Skeptic: Billions of nerve cells in the human brain are involved in the process of vision. Since scientists find it difficult to understand even one of those cells, it's inconceivable that computers will ever be able to see.
Scientist: All the more reason to start working on it.
If one could make a computer see, reproducing the natural visual process, one would be adding an important dimension to many aspects of life: Computers could lend an 'extra eye' in the operating room, alerting doctors to problems; surveillance systems would be greatly improved; and quality control in production lines could be significantly enhanced. Along the way, we might attain crucial insights into how the brain constructs images.
The problem is the way computers read images. They see them as grids whose tiny squares (pixels) each give the computer only one type of information: color. Color, though, can be an ambiguous guide when it comes to distinguishing between objects. A yellow butterfly on a yellow flower could be mistaken by the computer for part of the flower. A clown, displaying numerous colors, could be interpreted as many different objects. A zebra, having two alternating colors, could be split into the number of its stripes.
Recently, a team from the Weizmann Institute devised a method that significantly improves computers' ability to see. The new approach goes from the bottom up - beginning with one pixel. Each pixel in the image is compared to surrounding pixels in terms of color. As groups of pixels emerge, they are compared to one another using a wide range of more complex parameters: texture (the zebra's alternating black and white stripes emerge as a 'texture' characterizing one object), shape (groups of pixels, in contrast to individual pixels, will form a shape), average fluctuations in color, and more.
Groups having common parameters are joined. The bigger the groups, the more the parameters can be made refined and complex. The different objects in the image are separated according to the combination of parameters, which are so diverse that the error range is very small.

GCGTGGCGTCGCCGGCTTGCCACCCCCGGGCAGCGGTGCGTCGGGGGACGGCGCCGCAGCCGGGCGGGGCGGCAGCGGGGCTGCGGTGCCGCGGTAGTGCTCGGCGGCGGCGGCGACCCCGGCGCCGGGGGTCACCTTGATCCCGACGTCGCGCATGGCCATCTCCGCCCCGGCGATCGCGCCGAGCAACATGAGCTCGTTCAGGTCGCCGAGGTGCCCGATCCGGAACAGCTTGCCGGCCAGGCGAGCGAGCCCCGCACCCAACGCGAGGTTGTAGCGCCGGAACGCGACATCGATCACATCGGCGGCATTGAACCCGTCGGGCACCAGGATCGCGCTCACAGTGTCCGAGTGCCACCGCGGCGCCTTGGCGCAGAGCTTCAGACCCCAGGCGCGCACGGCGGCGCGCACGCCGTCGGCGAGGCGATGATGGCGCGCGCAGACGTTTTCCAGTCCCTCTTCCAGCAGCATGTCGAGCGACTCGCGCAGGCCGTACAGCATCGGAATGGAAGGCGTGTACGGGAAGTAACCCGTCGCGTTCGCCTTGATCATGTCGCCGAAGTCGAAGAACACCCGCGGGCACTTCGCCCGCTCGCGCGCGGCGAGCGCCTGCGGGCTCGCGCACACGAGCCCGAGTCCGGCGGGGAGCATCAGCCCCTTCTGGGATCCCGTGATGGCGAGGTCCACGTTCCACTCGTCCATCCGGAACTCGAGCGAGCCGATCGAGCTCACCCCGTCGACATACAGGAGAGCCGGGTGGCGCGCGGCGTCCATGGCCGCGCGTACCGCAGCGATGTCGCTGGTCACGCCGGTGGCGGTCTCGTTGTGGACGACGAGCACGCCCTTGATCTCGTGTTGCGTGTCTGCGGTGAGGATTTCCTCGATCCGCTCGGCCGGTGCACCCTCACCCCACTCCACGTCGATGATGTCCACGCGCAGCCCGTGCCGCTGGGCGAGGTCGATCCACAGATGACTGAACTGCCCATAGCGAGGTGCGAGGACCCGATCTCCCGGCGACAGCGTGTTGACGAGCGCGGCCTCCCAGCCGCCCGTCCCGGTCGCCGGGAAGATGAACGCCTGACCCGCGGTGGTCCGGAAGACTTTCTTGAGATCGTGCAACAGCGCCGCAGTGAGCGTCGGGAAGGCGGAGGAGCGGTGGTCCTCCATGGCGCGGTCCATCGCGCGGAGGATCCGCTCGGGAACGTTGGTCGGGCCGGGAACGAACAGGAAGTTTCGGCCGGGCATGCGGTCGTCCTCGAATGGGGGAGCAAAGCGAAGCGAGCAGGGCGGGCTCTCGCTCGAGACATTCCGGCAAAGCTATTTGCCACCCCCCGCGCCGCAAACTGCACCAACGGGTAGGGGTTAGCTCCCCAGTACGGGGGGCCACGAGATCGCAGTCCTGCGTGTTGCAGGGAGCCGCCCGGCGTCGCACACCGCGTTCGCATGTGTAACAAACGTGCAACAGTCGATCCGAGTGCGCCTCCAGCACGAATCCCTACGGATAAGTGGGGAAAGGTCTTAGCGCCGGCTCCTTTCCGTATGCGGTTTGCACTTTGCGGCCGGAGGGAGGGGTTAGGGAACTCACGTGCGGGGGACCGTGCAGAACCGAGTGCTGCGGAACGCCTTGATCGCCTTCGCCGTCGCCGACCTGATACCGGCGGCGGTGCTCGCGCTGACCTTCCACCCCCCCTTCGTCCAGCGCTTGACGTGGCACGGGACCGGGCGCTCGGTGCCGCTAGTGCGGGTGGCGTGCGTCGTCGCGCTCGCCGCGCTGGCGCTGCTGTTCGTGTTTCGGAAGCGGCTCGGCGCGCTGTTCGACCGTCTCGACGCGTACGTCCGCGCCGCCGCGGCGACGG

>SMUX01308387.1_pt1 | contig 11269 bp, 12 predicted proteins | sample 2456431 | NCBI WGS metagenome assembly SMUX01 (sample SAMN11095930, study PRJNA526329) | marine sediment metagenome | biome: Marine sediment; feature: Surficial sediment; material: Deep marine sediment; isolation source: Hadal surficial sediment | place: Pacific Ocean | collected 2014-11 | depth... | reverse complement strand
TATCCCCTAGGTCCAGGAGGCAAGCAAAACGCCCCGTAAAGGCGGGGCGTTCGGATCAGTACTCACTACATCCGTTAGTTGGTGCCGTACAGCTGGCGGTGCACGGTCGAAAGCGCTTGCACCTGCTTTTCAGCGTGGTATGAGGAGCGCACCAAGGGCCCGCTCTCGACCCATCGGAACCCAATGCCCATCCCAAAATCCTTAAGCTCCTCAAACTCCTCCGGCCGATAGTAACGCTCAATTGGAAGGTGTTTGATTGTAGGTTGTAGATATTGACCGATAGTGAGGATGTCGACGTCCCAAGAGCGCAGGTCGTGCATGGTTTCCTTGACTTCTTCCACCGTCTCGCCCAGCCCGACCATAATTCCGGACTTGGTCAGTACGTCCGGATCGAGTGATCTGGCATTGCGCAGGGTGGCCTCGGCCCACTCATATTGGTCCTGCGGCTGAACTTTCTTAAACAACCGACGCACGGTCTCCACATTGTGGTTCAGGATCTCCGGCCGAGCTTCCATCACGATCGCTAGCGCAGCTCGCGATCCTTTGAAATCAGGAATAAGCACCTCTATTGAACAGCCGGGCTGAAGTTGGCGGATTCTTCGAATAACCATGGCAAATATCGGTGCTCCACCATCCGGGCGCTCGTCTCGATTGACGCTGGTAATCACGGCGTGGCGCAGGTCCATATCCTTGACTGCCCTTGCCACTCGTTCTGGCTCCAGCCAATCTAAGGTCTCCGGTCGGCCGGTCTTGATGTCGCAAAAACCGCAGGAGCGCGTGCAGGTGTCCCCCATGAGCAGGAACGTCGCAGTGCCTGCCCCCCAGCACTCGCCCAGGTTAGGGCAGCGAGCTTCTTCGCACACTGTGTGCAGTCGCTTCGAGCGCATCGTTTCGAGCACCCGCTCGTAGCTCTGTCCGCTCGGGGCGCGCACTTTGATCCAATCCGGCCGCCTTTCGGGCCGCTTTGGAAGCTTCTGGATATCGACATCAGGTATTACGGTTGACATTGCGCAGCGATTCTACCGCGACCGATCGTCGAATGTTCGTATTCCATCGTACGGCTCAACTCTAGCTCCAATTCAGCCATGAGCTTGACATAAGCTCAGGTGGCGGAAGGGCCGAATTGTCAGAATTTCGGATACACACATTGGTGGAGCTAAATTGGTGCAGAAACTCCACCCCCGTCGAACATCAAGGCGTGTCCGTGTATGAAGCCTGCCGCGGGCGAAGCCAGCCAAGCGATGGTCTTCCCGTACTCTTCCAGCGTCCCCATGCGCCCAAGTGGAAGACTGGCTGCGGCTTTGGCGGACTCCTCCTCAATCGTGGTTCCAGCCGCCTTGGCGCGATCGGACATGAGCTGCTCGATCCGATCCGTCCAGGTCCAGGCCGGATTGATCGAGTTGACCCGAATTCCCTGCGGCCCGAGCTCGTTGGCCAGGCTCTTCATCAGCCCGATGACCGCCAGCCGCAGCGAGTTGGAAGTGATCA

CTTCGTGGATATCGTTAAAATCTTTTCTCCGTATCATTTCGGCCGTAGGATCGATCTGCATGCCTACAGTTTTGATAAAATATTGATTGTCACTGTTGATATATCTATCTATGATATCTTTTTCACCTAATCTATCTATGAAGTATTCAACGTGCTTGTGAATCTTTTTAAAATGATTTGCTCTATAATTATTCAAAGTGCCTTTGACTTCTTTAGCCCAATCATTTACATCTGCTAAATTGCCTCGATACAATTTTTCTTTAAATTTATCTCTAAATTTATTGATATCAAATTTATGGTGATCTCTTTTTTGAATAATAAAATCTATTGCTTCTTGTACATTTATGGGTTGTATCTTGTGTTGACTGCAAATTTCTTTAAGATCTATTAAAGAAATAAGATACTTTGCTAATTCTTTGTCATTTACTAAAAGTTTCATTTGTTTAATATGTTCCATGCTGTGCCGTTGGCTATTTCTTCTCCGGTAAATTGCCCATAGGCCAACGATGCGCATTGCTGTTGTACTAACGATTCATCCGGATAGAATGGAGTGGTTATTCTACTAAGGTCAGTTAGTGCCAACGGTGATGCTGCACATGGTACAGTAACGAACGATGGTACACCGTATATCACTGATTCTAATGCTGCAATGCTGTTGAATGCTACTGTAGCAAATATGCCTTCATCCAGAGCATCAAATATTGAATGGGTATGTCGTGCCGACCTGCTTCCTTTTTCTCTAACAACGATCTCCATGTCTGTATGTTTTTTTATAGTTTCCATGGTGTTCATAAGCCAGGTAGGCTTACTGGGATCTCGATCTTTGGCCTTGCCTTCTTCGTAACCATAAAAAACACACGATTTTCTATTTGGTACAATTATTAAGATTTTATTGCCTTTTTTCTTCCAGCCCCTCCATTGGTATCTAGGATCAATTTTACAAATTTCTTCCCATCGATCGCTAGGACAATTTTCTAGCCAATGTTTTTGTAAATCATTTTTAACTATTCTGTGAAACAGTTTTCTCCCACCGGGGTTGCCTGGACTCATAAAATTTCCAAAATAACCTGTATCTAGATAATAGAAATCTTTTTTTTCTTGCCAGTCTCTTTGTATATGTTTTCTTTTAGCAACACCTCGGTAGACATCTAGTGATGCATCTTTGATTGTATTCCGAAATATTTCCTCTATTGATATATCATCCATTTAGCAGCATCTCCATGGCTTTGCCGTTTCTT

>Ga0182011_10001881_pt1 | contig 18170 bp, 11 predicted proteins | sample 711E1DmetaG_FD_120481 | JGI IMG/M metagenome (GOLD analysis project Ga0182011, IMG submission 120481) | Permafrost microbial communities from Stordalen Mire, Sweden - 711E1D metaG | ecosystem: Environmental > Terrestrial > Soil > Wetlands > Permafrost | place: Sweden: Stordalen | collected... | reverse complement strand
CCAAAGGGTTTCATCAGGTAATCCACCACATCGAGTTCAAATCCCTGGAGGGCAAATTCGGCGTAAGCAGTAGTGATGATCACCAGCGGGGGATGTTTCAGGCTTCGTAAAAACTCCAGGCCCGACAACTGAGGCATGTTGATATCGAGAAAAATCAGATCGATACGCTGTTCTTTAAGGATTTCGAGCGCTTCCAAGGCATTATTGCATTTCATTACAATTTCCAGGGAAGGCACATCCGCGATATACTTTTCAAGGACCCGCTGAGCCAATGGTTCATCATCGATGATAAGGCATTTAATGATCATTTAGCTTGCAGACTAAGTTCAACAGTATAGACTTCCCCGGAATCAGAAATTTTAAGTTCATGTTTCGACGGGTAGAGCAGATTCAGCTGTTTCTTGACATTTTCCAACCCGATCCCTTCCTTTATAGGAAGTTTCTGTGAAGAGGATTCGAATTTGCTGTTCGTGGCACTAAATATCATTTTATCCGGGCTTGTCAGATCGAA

It doesn't sound as though any of this can be done in the blink of an eye, but in fact this method is much faster than all other existing methods. The reason: In the first stages, when individual or small groups of pixels are compared, only a few 'simple' parameters are employed to compare them. At later stages, many more complex parameters are used to compare large groups of pixels, but by then there are much fewer groups to compare. Thus the complex parameters are also not as time consuming as might be expected.
The technique was developed by then Ph.D. student Eitan Sharon under the supervision of Profs. Achi Brandt and Ronen Basri and in collaboration with Dr. Meirav Galun, all in the Applied Mathematics and Computer Science Department. They are currently working to improve the approach.
Of course, even if a computer is finally able to distinguish easily between objects, other obstacles will have to be overcome before it is able to 'see' as we do. For one thing, it will have to be taught to interpret what it sees and to correctly categorize objects (for instance, to understand that a poodle and a German shepherd both belong in the 'dog' category despite their different appearances). Thanks to the complexity of our brains, we perform these functions easily. Will scientists find a way to simplify these functions so that they can be incorporated into computers? It may take a while until we find out.
Prof. Brandt's research was supported by the Karl E. Gauss Minerva Center for Scientific Computation. He is the incumbent of the Elaine and Bram Goldsmith Professorial Chair of Applied Mathematics.
Prof. Basri conducts his research in the Moross Laboratory for Vision Research and Robotics.